Additional financial support from Congress critical to maintaining the CTA service that’s carried Chicago through the pandemic
The Chicago Transit Board today approved a $1.64 billion operating budget that is dependent on new federal funding to support public transportation across the United States. Though CTA will enter 2021 with no planned changes to service or fares, the agency depends on continued support at the federal level to achieve that goal.
For 2021, the CTA is facing an operating budget deficit of approximately $375 million—a shortfall caused solely by the impacts of the COVID-19 pandemic. Since the start of the pandemic in March, the CTA—like transit agencies across the country—has seen an unprecedented loss of ridership and revenue. Further, state sales tax funding that supports transit is well below anticipated levels. The American Public Transportation Association (APTA) projects that if Congress or the Administration do not provide additional emergency federal transit funding, six in 10 public transit agencies will have to consider service cuts or other cost-cutting measures.
”This budget is a reflection of our unwavering efforts to continue to provide essential transit services to all those who rely on it, despite the unprecedented challenges presented by the pandemic,” said CTA President, Dorval R. Carter, Jr. “As we look to 2021, the CTA remains committed keeping the City of Chicago moving, and at the heart of every decision made will be the safety, security and best interests of our customers and employees.”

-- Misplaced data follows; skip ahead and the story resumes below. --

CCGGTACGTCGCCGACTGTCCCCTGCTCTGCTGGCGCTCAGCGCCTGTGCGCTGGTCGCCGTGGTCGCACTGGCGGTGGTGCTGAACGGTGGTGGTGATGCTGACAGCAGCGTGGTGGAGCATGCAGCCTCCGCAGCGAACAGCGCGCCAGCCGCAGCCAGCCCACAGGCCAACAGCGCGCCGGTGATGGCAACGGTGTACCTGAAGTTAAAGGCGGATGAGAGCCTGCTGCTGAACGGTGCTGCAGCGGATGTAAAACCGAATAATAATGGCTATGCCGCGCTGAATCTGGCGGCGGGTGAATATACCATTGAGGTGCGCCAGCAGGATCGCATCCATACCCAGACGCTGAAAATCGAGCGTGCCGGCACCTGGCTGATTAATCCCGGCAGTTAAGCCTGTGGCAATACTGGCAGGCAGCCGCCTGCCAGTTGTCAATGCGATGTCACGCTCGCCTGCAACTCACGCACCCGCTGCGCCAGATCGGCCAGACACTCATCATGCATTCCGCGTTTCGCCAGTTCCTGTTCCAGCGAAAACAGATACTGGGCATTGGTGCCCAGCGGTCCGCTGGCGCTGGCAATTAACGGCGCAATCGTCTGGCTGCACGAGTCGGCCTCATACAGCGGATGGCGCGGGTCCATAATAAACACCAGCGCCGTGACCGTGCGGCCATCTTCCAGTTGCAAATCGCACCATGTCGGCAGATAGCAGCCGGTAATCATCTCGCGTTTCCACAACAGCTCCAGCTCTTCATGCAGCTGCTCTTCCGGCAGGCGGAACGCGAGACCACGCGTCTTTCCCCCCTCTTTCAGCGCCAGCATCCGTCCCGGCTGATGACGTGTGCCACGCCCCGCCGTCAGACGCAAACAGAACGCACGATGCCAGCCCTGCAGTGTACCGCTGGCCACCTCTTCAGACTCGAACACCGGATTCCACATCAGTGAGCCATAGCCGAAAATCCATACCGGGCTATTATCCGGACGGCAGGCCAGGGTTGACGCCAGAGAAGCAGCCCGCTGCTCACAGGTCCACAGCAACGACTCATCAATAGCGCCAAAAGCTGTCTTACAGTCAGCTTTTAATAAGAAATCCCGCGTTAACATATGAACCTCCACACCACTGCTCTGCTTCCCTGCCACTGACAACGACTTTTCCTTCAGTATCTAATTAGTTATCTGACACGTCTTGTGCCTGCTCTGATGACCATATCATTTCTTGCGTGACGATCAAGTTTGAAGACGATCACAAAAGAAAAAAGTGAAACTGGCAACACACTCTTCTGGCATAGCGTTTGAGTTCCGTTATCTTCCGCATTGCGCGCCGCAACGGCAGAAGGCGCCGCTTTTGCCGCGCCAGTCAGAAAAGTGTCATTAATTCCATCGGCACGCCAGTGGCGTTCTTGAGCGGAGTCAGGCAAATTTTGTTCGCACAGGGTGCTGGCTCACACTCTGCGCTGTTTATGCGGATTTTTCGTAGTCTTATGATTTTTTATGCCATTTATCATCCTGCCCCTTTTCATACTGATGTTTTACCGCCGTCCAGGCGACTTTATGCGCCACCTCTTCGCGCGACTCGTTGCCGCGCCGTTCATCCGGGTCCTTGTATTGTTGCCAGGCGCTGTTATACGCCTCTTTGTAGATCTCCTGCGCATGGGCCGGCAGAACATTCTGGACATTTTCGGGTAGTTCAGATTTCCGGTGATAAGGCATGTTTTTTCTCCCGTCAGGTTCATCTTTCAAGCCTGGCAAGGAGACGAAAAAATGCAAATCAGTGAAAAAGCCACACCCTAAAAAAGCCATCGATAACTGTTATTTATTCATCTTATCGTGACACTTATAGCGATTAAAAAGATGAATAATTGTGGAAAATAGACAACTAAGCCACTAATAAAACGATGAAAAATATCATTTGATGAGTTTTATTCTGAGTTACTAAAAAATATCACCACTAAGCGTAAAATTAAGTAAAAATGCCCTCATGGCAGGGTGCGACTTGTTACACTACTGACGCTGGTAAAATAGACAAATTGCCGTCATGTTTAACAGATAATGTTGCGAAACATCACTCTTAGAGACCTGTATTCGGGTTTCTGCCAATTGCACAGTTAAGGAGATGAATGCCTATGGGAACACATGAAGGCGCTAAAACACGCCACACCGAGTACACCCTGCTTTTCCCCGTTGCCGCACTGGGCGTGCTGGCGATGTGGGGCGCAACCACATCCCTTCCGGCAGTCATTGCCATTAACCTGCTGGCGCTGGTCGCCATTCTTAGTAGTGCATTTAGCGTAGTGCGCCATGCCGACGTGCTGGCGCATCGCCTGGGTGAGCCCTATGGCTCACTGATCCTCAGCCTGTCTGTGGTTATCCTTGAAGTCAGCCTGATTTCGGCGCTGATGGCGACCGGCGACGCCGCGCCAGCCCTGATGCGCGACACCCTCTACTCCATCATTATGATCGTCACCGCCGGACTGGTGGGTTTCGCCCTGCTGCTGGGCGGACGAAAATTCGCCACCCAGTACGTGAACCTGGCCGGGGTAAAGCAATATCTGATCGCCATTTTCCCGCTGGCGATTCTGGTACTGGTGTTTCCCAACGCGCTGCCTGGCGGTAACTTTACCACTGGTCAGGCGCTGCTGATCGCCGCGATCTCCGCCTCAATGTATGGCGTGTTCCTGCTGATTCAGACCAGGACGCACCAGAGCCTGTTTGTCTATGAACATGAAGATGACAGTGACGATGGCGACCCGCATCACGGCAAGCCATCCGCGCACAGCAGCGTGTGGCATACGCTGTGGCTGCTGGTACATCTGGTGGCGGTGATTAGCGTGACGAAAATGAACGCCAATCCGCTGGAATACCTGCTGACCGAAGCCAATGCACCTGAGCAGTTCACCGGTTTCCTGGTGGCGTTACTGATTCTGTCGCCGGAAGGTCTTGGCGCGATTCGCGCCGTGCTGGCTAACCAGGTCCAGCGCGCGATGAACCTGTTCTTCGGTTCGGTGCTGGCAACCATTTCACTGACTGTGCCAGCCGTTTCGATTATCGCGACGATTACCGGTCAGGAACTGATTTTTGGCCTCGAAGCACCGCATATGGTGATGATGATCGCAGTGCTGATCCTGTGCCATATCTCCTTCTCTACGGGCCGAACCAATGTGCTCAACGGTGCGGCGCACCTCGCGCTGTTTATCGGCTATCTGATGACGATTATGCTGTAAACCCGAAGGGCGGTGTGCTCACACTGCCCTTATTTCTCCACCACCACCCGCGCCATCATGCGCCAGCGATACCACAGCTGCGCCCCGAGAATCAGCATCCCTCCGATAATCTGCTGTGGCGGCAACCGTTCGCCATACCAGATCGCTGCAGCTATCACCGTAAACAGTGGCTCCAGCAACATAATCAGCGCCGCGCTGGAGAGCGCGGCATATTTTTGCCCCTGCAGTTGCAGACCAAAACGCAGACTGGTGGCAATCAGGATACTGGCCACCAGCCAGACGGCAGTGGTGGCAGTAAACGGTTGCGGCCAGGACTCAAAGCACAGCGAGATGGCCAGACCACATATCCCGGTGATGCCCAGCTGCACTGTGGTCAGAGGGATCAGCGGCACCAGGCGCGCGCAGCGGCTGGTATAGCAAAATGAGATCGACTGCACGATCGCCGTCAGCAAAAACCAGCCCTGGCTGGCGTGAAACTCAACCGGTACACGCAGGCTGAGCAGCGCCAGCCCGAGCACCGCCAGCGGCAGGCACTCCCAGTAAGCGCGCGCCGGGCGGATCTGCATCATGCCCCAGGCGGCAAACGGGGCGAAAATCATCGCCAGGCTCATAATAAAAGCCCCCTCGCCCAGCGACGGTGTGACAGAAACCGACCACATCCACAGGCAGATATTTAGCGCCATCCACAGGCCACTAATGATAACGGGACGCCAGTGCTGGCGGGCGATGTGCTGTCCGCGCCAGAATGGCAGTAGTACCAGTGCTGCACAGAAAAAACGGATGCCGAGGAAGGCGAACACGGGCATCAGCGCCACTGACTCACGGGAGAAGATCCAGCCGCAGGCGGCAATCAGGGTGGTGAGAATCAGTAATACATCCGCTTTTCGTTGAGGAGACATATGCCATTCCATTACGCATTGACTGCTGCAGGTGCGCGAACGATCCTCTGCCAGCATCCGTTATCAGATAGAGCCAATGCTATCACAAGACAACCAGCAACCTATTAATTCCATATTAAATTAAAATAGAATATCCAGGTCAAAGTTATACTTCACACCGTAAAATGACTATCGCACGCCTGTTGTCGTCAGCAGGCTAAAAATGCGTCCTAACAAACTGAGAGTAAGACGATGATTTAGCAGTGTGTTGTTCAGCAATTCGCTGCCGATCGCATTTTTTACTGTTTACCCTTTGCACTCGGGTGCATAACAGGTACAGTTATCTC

Also approved by the Board today is a $3.4 billion, five-year Capital Improvement Program (CIP) of, which outlines continued modernization and capital improvement projects that will provide safer, more reliable service for customers, and an overall improved transit experience through the continued expansion of public art, removal of slow zones, upgrades to popular transit tools such as Ventra.
The CIP is supported by funding from Restore Illinois, the 2019 state capital program that was the first in more than a decade. More than half of the capital funding will go toward previously announced major projects, including:
- Upgrade of the Cottage Grove Green Line station ($60M)
- Blue Line O’Hare Branch power improvements ($50M)
- Advancement of the Red Line Extension project ($327.8M)
- Phase 1 station improvements under the All Stations Accessibility Plan (ASAP ($78M)
APTA estimates that each dollar invested in transit creates $4 of economic activity. “The devastating effects of the dual health and economic crisis only further highlight how much CTA’s long-term capital projects are urgently needed, and the importance of continuing to plan and identify funding for initiatives like ASAP and the Red Line Extension project,” Carter added.
Other capital projects to continue or begin in 2021 include:
- Testing of the 10 new 7000-Series rail cars
- Quarter-life overhaul work on 5000-Series rail cars
- Roll-out of newest all-electric buses
- Start of station and track structure construction as part of RPM Phase One
A copy of the 2021 budget is posted on the CTA's web site at transitchicago.com/finance/.